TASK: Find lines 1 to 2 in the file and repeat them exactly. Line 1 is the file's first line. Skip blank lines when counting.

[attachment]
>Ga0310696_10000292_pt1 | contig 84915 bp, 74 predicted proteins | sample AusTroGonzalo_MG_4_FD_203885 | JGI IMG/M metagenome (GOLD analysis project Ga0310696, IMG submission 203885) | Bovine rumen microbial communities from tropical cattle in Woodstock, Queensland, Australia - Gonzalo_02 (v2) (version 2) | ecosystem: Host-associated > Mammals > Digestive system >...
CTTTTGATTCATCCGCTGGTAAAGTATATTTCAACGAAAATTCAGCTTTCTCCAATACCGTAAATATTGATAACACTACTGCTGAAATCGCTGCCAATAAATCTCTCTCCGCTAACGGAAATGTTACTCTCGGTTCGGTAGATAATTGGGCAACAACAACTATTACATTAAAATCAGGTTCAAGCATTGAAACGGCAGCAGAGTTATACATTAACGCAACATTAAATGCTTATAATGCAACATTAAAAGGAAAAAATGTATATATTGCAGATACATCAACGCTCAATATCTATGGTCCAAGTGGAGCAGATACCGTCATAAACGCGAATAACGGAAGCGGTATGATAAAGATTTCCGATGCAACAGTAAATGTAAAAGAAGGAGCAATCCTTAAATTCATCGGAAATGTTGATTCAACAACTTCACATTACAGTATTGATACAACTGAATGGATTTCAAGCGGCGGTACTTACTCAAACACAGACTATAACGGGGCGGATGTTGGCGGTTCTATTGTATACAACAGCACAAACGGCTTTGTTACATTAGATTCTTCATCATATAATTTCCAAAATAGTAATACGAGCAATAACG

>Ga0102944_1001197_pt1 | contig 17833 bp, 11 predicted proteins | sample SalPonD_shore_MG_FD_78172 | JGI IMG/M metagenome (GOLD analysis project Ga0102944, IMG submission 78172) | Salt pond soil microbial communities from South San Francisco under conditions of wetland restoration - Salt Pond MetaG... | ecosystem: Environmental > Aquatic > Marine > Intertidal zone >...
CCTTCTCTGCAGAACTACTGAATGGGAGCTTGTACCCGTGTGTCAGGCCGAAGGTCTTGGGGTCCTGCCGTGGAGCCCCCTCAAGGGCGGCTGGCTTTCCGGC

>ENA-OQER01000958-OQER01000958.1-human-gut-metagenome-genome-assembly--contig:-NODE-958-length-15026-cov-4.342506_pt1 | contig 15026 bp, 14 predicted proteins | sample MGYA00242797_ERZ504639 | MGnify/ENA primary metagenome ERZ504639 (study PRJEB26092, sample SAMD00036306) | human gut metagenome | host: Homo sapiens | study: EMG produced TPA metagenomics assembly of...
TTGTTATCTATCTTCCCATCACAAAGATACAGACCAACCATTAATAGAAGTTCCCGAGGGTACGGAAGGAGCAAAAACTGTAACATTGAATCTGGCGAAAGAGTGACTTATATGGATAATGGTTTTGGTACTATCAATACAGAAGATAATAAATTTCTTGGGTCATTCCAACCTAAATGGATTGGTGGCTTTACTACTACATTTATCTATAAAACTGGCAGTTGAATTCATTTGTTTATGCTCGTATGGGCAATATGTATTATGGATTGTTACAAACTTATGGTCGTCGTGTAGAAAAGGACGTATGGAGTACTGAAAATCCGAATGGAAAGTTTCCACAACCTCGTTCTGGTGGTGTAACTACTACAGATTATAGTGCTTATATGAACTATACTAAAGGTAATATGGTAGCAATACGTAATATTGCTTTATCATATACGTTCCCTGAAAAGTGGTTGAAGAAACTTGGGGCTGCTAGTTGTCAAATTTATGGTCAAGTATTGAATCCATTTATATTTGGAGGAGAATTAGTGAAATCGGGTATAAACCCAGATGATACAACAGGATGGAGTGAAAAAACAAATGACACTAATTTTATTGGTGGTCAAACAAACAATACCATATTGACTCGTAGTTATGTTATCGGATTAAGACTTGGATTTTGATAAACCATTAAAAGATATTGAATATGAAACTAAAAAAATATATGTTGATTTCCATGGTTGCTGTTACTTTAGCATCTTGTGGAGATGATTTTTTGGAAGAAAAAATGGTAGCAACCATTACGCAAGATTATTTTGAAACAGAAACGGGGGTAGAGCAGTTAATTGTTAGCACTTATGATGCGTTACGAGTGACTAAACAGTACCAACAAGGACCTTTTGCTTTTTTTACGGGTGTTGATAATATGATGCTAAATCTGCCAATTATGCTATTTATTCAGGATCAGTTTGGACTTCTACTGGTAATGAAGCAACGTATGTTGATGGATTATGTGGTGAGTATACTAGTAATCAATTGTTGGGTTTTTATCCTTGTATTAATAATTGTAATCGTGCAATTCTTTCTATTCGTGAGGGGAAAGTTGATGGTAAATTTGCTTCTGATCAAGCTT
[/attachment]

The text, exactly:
>Ga0310696_10000292_pt1 | contig 84915 bp, 74 predicted proteins | sample AusTroGonzalo_MG_4_FD_203885 | JGI IMG/M metagenome (GOLD analysis project Ga0310696, IMG submission 203885) | Bovine rumen microbial communities from tropical cattle in Woodstock, Queensland, Australia - Gonzalo_02 (v2) (version 2) | ecosystem: Host-associated > Mammals > Digestive system >...
CTTTTGATTCATCCGCTGGTAAAGTATATTTCAACGAAAATTCAGCTTTCTCCAATACCGTAAATATTGATAACACTACTGCTGAAATCGCTGCCAATAAATCTCTCTCCGCTAACGGAAATGTTACTCTCGGTTCGGTAGATAATTGGGCAACAACAACTATTACATTAAAATCAGGTTCAAGCATTGAAACGGCAGCAGAGTTATACATTAACGCAACATTAAATGCTTATAATGCAACATTAAAAGGAAAAAATGTATATATTGCAGATACATCAACGCTCAATATCTATGGTCCAAGTGGAGCAGATACCGTCATAAACGCGAATAACGGAAGCGGTATGATAAAGATTTCCGATGCAACAGTAAATGTAAAAGAAGGAGCAATCCTTAAATTCATCGGAAATGTTGATTCAACAACTTCACATTACAGTATTGATACAACTGAATGGATTTCAAGCGGCGGTACTTACTCAAACACAGACTATAACGGGGCGGATGTTGGCGGTTCTATTGTATACAACAGCACAAACGGCTTTGTTACATTAGATTCTTCATCATATAATTTCCAAAATAGTAATACGAGCAATAACG